For the next several years in Russia, I viewed Western criticism of Russia with skepticism, as my firsthand experience in the country contradicted much of what was reported in the Western media. I found Russia to be a beautiful and vibrant country, full of welcoming and friendly people who had a positive view of Americans but a negative view of the American government, a sentiment I shared with them. This disconnect between what was reported and what I experienced on the ground made me realize the importance of first-hand experience and the dangers of believing media narratives and I felt compelled to challenge those narratives. Thus, to the surprise of some of my fellow Americans, I found myself defending Russia against Western criticism of its record on civil rights, justice, and foreign policy, and advocating for a multipolar world no longer dominated solely by the collective West.
Admittedly, my views of the Russian government had been “through the lens of rose-colored glasses,” as Russians would tell me, referring to my overly idealistic perceptions of that country. However, I was forced to remove those glasses and face reality when I myself was detained by police, along with thousands of others, for participating in an unsanctioned rally in support of press freedom in 2019. I was quickly released because I feigned ignorance of Russian and presented myself as a tourist who happened to be in the wrong place at the wrong time. I knew exactly where I was and understood the commands on the police megaphone to disperse from the area yet ignored them like everyone else. My release became a viral moment in Russia, as it was captured on video. Soon thereafter, protesters took to YouTube and TikTok to learn the expression and proper pronunciation of “I am an American,” as the secret to being released by the police during unsanctioned protests.
After that experience, I witnessed the corruption and hypocrisy that dominated Russia’s response to the 2020 pandemic. It turned out that the office of the Moscow Mayor Sobyanin had taken ownership of one of Russia’s largest mask manufacturers and then instituted mask mandates, which was undoubtedly quite profitable in light of those mandates. Like California Governor Gavin Newsom’s French Laundry scandal, Moscow Mayor Sobyanin rarely followed his own mandate.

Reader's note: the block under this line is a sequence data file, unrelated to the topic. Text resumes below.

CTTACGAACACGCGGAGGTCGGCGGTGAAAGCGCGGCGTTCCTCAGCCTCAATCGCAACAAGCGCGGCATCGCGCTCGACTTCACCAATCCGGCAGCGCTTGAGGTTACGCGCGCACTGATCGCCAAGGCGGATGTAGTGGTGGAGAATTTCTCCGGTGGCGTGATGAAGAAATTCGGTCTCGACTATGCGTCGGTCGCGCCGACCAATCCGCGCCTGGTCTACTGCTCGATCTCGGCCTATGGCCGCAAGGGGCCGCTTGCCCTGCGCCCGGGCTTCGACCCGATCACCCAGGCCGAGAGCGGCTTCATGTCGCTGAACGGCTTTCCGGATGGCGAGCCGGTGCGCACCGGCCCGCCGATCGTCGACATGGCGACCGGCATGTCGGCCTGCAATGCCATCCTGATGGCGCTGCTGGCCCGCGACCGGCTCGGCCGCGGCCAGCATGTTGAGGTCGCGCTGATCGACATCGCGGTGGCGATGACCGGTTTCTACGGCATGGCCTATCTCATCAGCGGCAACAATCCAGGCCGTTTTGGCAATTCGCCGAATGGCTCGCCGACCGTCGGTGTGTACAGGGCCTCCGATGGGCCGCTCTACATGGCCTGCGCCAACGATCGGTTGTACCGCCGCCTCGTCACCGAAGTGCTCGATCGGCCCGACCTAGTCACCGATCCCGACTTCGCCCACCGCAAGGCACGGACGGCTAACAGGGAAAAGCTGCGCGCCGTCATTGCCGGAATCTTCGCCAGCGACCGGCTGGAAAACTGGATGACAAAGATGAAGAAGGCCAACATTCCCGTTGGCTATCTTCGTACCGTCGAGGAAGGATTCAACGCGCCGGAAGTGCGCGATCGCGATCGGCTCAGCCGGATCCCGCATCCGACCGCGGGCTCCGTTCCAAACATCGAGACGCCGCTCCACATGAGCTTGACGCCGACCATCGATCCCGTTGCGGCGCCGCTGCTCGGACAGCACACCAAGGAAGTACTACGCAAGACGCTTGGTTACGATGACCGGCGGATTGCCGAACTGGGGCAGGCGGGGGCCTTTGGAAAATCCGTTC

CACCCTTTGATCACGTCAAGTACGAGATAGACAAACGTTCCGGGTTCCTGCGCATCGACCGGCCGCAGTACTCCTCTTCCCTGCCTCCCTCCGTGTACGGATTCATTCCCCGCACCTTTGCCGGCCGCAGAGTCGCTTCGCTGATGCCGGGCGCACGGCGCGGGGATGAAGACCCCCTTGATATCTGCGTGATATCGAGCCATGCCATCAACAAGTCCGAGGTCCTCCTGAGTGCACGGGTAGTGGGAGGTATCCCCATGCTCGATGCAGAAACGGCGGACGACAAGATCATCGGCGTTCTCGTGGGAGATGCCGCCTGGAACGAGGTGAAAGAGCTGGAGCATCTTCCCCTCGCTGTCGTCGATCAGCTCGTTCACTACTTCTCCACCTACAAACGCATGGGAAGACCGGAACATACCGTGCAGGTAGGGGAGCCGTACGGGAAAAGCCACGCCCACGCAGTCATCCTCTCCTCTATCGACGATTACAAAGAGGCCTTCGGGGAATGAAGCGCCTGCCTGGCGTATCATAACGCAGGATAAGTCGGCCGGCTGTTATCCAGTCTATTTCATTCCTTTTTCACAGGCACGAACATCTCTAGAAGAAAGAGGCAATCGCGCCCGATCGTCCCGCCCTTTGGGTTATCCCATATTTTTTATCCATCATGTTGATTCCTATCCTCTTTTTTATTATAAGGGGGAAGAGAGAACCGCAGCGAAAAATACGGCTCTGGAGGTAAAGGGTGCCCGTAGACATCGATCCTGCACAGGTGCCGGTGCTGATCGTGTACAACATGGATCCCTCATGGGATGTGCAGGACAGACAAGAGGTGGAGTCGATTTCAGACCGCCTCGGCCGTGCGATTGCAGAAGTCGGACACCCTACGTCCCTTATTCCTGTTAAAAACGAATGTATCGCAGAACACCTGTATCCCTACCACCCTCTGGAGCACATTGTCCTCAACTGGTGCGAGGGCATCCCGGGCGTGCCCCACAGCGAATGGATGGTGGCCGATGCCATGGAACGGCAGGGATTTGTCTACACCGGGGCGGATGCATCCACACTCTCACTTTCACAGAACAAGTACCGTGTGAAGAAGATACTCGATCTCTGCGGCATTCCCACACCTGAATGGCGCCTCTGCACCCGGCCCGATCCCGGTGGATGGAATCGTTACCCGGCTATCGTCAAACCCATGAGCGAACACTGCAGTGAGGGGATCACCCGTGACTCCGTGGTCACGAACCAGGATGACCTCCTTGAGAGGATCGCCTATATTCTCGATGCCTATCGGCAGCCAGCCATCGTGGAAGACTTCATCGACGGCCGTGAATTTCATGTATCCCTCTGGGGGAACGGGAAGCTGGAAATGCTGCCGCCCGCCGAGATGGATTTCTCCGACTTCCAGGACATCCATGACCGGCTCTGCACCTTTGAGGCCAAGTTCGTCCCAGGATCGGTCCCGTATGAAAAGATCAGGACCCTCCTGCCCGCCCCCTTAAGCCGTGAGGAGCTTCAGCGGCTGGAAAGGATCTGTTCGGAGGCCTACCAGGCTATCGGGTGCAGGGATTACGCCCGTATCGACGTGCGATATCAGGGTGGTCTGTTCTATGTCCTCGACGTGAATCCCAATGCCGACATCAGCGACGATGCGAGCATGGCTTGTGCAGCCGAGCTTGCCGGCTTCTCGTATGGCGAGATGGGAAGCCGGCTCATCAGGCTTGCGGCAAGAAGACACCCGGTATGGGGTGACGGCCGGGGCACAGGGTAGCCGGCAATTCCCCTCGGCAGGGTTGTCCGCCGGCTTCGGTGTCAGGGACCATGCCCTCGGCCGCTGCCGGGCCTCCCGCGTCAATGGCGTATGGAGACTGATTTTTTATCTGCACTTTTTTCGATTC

The sobering reality of the Russian justice system became clear to me in 2021 when Alexey Navalny was arrested upon returning to Russia. He had been medically evacuated to Germany after being poisoned by Russian agents and was arrested for not checking in with his parole officer while lying in a coma in the German hospital to which he had been airlifted from Siberia. Later that year, I used my platform as a columnist and media personality to call for the release of Trevor Reed, the American who had been wrongfully imprisoned by Russia and later traded for Konstantin Yaroshenko, a Russian drug smuggler.
Finally, the brutal invasion of Ukraine launched in 2022 was a stark reminder of the country’s expansionist history and future plans to restore the Russian Empire. My family had left just prior to the invasion as the political situation in the country had shifted and no longer felt safe and I knew that wartime Russia would not be a good place to raise my family. We were in Turkey on the day of the invasion and have not returned to Russia since.
Together, these events shattered my idealistic notions and caused me to see the Russian government for what it really is, rather than the rosy image I had looking through those “pink glasses.” Consequently, I felt a sense of disappointment in Russia similar to how I felt about my own country when my perceptions of American history and government were changed through life experience. However, the disappointment I felt about my country was rooted in a sense of responsibility and belonging, as Kennedy once said, “For I can assure you that we love our country, not for what it was, though it has always been great — not for what it is, though of this we are deeply proud — but for what it someday can, and, through the efforts of us all, someday will be.”
Thus, I have always felt the need to point out the difference between one’s country and one’s government. I remain critical of the American government to this day — as do most Americans — but I have always loved my country. One way we show love of country is by exercising our rights to pursue what we believe is right, to speak what we believe needs to be said, and to write what we believe needs to be written. Exercising one’s First Amendment rights is about the most American thing one can do, and those rights exist specifically to protect speech that the government would otherwise disallow.
My criticism of Russia, however, is different. It is not rooted in love of country, because I am not a citizen of Russia and have no vested interest in its future. The authoritarian regime in Moscow and its imperialist and expansionist agenda to restore the Russian Empire threatens the sovereignty and stability of neighboring countries, Europe, and the world. As a former political idealist turned Russian apologist, I say that the West must continue to confront this threat and ultimately defeat Russia on the ground.